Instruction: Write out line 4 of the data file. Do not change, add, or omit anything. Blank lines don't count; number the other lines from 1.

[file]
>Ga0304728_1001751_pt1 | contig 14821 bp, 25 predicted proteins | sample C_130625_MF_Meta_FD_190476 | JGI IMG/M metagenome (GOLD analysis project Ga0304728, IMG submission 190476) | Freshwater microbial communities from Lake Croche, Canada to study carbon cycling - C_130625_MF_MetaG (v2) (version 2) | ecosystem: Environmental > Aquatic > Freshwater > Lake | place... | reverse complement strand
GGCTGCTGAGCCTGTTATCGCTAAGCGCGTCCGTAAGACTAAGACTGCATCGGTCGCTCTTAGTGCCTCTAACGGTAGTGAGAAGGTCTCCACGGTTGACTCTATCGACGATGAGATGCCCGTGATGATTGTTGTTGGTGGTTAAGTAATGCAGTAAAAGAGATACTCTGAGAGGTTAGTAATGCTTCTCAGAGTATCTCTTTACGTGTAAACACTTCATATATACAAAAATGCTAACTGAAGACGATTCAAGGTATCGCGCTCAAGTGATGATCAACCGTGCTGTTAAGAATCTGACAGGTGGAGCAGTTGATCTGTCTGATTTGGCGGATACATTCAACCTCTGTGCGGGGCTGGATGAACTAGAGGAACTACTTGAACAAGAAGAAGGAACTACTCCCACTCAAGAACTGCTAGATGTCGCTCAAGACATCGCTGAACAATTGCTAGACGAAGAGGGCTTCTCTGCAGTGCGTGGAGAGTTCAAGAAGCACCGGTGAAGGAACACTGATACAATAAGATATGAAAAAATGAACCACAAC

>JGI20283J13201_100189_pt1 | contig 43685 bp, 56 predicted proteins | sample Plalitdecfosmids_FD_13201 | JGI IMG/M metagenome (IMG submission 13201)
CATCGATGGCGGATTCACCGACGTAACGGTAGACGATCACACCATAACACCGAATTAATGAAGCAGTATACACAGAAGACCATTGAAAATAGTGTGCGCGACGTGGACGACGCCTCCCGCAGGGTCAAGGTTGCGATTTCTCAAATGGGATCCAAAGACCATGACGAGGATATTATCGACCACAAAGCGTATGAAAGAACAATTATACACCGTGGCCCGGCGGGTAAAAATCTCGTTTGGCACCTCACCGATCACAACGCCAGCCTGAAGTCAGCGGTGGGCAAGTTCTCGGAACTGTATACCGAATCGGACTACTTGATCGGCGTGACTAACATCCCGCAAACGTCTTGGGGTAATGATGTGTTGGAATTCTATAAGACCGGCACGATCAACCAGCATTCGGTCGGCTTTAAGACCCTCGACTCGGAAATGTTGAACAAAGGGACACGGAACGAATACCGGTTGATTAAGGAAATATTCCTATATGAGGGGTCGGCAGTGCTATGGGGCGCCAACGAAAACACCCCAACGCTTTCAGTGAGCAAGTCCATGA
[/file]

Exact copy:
CATCGATGGCGGATTCACCGACGTAACGGTAGACGATCACACCATAACACCGAATTAATGAAGCAGTATACACAGAAGACCATTGAAAATAGTGTGCGCGACGTGGACGACGCCTCCCGCAGGGTCAAGGTTGCGATTTCTCAAATGGGATCCAAAGACCATGACGAGGATATTATCGACCACAAAGCGTATGAAAGAACAATTATACACCGTGGCCCGGCGGGTAAAAATCTCGTTTGGCACCTCACCGATCACAACGCCAGCCTGAAGTCAGCGGTGGGCAAGTTCTCGGAACTGTATACCGAATCGGACTACTTGATCGGCGTGACTAACATCCCGCAAACGTCTTGGGGTAATGATGTGTTGGAATTCTATAAGACCGGCACGATCAACCAGCATTCGGTCGGCTTTAAGACCCTCGACTCGGAAATGTTGAACAAAGGGACACGGAACGAATACCGGTTGATTAAGGAAATATTCCTATATGAGGGGTCGGCAGTGCTATGGGGCGCCAACGAAAACACCCCAACGCTTTCAGTGAGCAAGTCCATGA